Dotty WintersDotty Winters

Nascent stand-up, fan of fancy words, purveyor of occasional wrongness, haphazard but enthusiastic parent, science-fan, apprentice-feminist. @DottyWinters


Zombies, fighting and a peanut-shaped bump: welcome to Daisy Leverington’s World of Pregnancy.

For the first four months of my pregnancy I worked as a zombie in a popular London horror attraction. I climbed nine-foot-high walls and jumped on horrified tourists. The first sounds my tiny foetus heard were most likely screams of sheer terror. I ran around in the dark, covered in fake blood. Once, an Italian guy was so scared he lashed out and punched me, so I thought I probably ought to change jobs. I moved up North and confidently strode into the Jobcentre. Jobs are easy, right? Just fill out some forms and bosh. “My last job was as a zombie and I’m five months pregnant, wotcha got for me?” I asked a nice lady. Turns out that not many people want an undead pregnant actress, so that was it for me and my bump, work-wise.

I filled the next four months with a bit of freelance fight work. I work as an assistant stage combat choreographer with my husband, and we really needed the money at that point. You’ve not seen incredulity until you’ve stared into the eyes of 20 RADA-trained actors when you waddle into a room, burp, and attempt to sit down on the floor with them. “You’re… the fight person…?” they would ask. “Shuddup and get me some fizzy orange,” I would answer. We left out the stomach punches but I taught on and off until I was eight months pregnant.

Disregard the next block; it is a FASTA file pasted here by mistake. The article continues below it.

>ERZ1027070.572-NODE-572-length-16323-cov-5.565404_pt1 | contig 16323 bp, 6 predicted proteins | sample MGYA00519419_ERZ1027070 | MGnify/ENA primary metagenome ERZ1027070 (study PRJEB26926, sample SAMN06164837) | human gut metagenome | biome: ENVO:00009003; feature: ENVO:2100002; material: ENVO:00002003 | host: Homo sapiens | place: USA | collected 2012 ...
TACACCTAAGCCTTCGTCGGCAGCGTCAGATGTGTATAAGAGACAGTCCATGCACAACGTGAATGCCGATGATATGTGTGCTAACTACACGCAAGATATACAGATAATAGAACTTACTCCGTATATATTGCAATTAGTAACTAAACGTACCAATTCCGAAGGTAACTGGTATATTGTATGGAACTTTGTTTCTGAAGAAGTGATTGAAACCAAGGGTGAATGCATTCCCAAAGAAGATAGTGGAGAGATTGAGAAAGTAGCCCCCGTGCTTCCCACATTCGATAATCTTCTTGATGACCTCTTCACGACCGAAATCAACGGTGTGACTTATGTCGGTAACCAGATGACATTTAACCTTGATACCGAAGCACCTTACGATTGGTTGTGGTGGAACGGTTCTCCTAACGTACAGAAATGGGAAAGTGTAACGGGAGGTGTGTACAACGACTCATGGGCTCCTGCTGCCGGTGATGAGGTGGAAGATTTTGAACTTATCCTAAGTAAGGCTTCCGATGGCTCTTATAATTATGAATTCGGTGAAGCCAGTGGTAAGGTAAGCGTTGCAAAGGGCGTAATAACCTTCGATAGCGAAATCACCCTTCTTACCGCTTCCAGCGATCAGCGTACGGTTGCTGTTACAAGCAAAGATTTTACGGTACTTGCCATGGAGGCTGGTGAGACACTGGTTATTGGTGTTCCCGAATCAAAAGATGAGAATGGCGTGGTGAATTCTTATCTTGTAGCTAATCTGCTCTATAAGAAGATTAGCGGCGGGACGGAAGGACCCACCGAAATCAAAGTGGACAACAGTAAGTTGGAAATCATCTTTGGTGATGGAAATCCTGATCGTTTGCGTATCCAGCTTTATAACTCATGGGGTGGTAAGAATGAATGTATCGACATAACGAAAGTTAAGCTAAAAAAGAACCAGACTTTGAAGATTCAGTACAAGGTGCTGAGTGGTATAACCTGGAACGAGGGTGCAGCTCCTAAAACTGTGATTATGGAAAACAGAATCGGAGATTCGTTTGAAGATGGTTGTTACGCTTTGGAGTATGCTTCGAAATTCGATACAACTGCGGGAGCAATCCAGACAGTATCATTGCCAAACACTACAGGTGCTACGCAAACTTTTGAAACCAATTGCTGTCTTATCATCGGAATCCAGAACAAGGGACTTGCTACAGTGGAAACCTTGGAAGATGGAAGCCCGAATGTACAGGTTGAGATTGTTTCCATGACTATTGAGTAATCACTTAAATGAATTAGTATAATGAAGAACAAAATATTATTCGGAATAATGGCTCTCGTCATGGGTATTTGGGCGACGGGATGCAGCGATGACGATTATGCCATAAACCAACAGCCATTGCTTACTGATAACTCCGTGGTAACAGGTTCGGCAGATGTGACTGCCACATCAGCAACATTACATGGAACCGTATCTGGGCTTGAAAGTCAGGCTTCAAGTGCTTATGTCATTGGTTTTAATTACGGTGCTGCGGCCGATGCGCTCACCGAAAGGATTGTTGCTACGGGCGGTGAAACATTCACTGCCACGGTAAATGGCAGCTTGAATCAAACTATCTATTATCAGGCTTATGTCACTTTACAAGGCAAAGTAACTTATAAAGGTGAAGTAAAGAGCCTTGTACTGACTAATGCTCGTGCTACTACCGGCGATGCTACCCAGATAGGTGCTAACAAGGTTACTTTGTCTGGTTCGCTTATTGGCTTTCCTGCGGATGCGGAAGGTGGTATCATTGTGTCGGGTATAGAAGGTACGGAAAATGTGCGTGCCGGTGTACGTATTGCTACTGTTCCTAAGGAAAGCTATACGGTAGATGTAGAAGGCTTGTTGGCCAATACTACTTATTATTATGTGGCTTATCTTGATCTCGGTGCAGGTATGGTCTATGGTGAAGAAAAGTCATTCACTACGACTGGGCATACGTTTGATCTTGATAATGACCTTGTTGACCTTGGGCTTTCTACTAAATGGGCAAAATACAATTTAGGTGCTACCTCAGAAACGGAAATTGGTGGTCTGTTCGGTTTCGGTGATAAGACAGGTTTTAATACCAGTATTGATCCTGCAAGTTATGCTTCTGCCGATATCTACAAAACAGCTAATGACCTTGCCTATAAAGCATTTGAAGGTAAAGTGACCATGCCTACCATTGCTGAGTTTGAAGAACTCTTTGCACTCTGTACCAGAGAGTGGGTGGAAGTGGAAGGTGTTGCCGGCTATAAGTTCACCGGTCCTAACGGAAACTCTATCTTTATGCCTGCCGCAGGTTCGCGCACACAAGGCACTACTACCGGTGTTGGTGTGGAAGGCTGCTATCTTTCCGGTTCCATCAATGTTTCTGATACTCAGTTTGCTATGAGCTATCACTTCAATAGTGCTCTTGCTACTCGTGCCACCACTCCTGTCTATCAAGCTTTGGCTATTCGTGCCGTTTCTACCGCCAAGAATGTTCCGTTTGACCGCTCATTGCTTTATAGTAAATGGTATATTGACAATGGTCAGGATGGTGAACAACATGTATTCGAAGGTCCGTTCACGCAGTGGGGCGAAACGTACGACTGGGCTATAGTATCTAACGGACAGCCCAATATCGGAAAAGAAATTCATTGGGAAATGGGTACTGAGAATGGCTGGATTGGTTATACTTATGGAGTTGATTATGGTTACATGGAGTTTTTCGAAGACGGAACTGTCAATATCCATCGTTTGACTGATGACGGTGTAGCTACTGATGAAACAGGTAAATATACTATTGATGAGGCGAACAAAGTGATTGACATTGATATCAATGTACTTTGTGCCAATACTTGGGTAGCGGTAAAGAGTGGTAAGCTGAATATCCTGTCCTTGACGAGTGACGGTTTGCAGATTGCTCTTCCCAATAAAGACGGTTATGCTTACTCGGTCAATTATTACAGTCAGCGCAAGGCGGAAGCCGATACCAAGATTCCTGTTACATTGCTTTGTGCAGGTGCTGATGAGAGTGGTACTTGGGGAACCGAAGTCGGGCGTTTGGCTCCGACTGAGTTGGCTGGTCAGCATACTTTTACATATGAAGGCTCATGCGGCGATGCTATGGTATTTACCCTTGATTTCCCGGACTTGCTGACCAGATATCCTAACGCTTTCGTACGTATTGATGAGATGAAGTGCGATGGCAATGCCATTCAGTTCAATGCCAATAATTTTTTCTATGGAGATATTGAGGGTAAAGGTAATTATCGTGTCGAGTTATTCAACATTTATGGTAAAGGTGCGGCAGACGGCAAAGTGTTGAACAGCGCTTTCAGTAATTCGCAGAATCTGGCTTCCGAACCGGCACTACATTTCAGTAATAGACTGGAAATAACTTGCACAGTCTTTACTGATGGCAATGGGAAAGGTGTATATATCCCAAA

“Sex was sideways with no kissing. Pregnancy knocked the romance out of me. ‘Just bang it out, love,’ I said to my husband when I went overdue.”

My bump looked like a peanut shell. My child was sideways, so I had a head and an arse sticking out either side of my belly button. I looked like I had really massive, low-down boobs. Which is ironic, because post-breastfeeding that’s exactly what I do have. It wasn’t obvious that I was pregnant until I was past the seven-month point, so people just assumed I’d hit the pies fairly hard. People who did notice would ask about twins (nope), misshapen baby (nope) and stretch marks (nope, and stop asking questions). It was a little alarming but my midwife was a strict Miss Trunchbull type and told me in no uncertain terms to get my shit together and stop worrying about such nonsense.

I got pretty lucky with pregnancy symptoms. No real morning sickness, just a wave of nausea now and again. I formed the Nipple League. I was the only member, but I would totally beat my personal best every morning in the shower with the distance my nips squirted milk. It’s the little things, y’know? I’ve kept the markers on the walls in the bathroom, in case you ever visit and want to know what the stickers are for. My feet got bigger. My arse got much bigger. My ‘massive giant maternity knickers’ soon just became my ‘knickers’. I learned to adapt. Sex was sideways with no kissing. Pregnancy knocked the romance out of me. “Just bang it out, love,” I said to my husband when I went overdue. Fresh pineapples and raspberry leaf tea are banned from my house to this day.

But I loved every second of it. The kicking and squirming and rolling around, and feeling the baby move too. I felt beautiful. I WAS beautiful. I’ve never felt more alive. For me, being pregnant was like being a magician, a world of secret taps and turns and bumps which no one else in the universe knows about. Despite being a droopy-boobed out of work zombie, it really was magic.

Daisy LeveringtonDaisy Leverington

Daisy Leverington – actor, mother, expert at winging it. @daisyjoy

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Written by Various Artists

Some of Standard Issue's brilliant women's carefully crafted words for your reading pleasure.